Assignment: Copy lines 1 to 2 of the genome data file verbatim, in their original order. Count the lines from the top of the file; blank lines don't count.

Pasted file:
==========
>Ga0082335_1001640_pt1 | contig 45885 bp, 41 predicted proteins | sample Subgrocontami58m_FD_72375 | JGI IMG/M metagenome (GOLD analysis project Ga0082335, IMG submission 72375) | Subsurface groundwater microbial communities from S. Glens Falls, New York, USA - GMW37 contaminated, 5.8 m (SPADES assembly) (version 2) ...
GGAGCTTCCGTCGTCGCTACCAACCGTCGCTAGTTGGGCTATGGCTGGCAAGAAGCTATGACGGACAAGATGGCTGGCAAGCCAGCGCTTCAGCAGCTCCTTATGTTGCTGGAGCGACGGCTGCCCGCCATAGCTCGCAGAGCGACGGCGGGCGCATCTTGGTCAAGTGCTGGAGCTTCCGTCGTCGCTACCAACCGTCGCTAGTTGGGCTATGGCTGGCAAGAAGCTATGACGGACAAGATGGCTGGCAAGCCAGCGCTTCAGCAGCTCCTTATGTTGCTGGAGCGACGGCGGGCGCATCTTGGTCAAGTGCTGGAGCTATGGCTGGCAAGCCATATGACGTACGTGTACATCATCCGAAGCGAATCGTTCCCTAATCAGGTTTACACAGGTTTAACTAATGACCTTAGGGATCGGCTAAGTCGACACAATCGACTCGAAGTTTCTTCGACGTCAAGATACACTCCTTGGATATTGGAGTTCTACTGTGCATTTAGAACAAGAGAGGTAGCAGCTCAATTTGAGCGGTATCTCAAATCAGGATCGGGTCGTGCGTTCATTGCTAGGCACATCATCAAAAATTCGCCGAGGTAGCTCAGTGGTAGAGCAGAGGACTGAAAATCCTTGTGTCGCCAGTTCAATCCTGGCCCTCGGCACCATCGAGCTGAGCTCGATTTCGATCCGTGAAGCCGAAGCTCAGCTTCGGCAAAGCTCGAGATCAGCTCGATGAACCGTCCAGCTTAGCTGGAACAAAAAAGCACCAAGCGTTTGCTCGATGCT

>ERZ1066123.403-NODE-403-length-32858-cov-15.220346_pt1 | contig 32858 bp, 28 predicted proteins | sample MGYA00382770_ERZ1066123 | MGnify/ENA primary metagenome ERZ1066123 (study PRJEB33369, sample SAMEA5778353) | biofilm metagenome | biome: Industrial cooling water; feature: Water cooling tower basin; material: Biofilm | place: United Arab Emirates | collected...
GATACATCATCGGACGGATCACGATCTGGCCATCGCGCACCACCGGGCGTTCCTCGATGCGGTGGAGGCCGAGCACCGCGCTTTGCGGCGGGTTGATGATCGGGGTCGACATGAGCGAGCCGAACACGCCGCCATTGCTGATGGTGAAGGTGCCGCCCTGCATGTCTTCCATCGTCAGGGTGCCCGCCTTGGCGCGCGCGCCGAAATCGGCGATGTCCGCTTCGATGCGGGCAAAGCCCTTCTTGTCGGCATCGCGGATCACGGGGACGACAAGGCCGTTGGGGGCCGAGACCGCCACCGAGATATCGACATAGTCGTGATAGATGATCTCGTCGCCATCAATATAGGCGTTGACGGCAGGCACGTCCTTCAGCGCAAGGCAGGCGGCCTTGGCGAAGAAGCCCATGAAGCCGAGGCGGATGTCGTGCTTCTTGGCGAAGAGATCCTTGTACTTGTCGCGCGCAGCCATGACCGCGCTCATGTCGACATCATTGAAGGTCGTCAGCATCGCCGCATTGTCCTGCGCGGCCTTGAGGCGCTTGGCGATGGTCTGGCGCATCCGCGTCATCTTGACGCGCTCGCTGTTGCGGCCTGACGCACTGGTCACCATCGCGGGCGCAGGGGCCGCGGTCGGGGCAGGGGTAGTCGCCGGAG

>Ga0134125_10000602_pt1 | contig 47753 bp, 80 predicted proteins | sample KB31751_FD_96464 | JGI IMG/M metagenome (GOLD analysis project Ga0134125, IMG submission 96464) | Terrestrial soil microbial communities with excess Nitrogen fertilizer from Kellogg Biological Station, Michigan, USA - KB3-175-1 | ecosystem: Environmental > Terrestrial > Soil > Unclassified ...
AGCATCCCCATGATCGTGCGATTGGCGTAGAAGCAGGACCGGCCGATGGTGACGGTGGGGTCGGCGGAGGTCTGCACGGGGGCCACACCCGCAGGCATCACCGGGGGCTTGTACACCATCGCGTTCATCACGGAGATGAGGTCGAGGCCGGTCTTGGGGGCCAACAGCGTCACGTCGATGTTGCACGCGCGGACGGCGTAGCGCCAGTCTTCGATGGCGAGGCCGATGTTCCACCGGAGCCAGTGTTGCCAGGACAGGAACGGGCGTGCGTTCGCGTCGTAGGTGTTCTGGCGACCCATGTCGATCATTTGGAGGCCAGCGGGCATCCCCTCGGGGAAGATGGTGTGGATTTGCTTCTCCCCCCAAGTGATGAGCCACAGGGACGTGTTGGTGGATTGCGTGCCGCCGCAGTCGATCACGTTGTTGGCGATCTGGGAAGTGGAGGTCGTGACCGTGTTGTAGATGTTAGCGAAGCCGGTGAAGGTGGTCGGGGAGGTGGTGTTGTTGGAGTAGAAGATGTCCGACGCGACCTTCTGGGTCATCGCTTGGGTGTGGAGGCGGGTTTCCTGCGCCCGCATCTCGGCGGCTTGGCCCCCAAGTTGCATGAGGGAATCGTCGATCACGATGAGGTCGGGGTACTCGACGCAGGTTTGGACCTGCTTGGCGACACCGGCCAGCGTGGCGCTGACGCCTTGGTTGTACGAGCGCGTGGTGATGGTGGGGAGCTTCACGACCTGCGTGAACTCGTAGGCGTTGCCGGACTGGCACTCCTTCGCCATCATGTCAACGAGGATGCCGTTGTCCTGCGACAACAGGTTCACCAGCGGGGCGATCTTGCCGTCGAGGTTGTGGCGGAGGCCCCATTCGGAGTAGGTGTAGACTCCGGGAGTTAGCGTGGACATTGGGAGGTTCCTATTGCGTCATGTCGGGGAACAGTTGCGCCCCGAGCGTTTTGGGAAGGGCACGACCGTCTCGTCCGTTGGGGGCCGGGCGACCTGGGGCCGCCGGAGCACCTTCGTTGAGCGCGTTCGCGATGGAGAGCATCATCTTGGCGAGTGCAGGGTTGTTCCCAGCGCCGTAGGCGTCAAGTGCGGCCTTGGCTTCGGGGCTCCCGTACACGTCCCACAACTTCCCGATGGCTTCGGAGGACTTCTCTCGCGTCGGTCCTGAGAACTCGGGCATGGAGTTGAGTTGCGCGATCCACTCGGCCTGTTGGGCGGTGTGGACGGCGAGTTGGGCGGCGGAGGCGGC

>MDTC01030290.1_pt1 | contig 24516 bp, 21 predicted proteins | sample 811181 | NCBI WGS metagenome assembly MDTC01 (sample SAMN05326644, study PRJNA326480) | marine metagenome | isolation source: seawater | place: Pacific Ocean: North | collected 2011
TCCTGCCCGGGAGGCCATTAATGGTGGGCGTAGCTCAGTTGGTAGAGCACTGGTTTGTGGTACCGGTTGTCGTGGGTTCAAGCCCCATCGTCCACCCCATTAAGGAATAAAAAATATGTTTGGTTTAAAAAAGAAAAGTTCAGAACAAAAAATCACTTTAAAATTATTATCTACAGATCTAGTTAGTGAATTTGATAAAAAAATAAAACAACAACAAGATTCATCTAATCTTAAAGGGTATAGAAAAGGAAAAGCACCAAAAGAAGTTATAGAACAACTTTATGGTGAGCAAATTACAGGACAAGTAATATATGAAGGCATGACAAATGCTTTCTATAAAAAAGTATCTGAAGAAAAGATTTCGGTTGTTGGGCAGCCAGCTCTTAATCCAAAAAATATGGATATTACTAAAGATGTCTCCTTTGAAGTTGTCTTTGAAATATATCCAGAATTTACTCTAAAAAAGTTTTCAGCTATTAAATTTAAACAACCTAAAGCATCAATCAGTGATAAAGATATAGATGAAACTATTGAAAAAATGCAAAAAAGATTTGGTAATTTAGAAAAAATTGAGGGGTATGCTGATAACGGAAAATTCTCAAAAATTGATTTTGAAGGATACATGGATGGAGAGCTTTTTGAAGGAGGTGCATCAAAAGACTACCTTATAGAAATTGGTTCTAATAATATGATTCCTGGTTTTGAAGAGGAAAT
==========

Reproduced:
>Ga0082335_1001640_pt1 | contig 45885 bp, 41 predicted proteins | sample Subgrocontami58m_FD_72375 | JGI IMG/M metagenome (GOLD analysis project Ga0082335, IMG submission 72375) | Subsurface groundwater microbial communities from S. Glens Falls, New York, USA - GMW37 contaminated, 5.8 m (SPADES assembly) (version 2) ...
GGAGCTTCCGTCGTCGCTACCAACCGTCGCTAGTTGGGCTATGGCTGGCAAGAAGCTATGACGGACAAGATGGCTGGCAAGCCAGCGCTTCAGCAGCTCCTTATGTTGCTGGAGCGACGGCTGCCCGCCATAGCTCGCAGAGCGACGGCGGGCGCATCTTGGTCAAGTGCTGGAGCTTCCGTCGTCGCTACCAACCGTCGCTAGTTGGGCTATGGCTGGCAAGAAGCTATGACGGACAAGATGGCTGGCAAGCCAGCGCTTCAGCAGCTCCTTATGTTGCTGGAGCGACGGCGGGCGCATCTTGGTCAAGTGCTGGAGCTATGGCTGGCAAGCCATATGACGTACGTGTACATCATCCGAAGCGAATCGTTCCCTAATCAGGTTTACACAGGTTTAACTAATGACCTTAGGGATCGGCTAAGTCGACACAATCGACTCGAAGTTTCTTCGACGTCAAGATACACTCCTTGGATATTGGAGTTCTACTGTGCATTTAGAACAAGAGAGGTAGCAGCTCAATTTGAGCGGTATCTCAAATCAGGATCGGGTCGTGCGTTCATTGCTAGGCACATCATCAAAAATTCGCCGAGGTAGCTCAGTGGTAGAGCAGAGGACTGAAAATCCTTGTGTCGCCAGTTCAATCCTGGCCCTCGGCACCATCGAGCTGAGCTCGATTTCGATCCGTGAAGCCGAAGCTCAGCTTCGGCAAAGCTCGAGATCAGCTCGATGAACCGTCCAGCTTAGCTGGAACAAAAAAGCACCAAGCGTTTGCTCGATGCT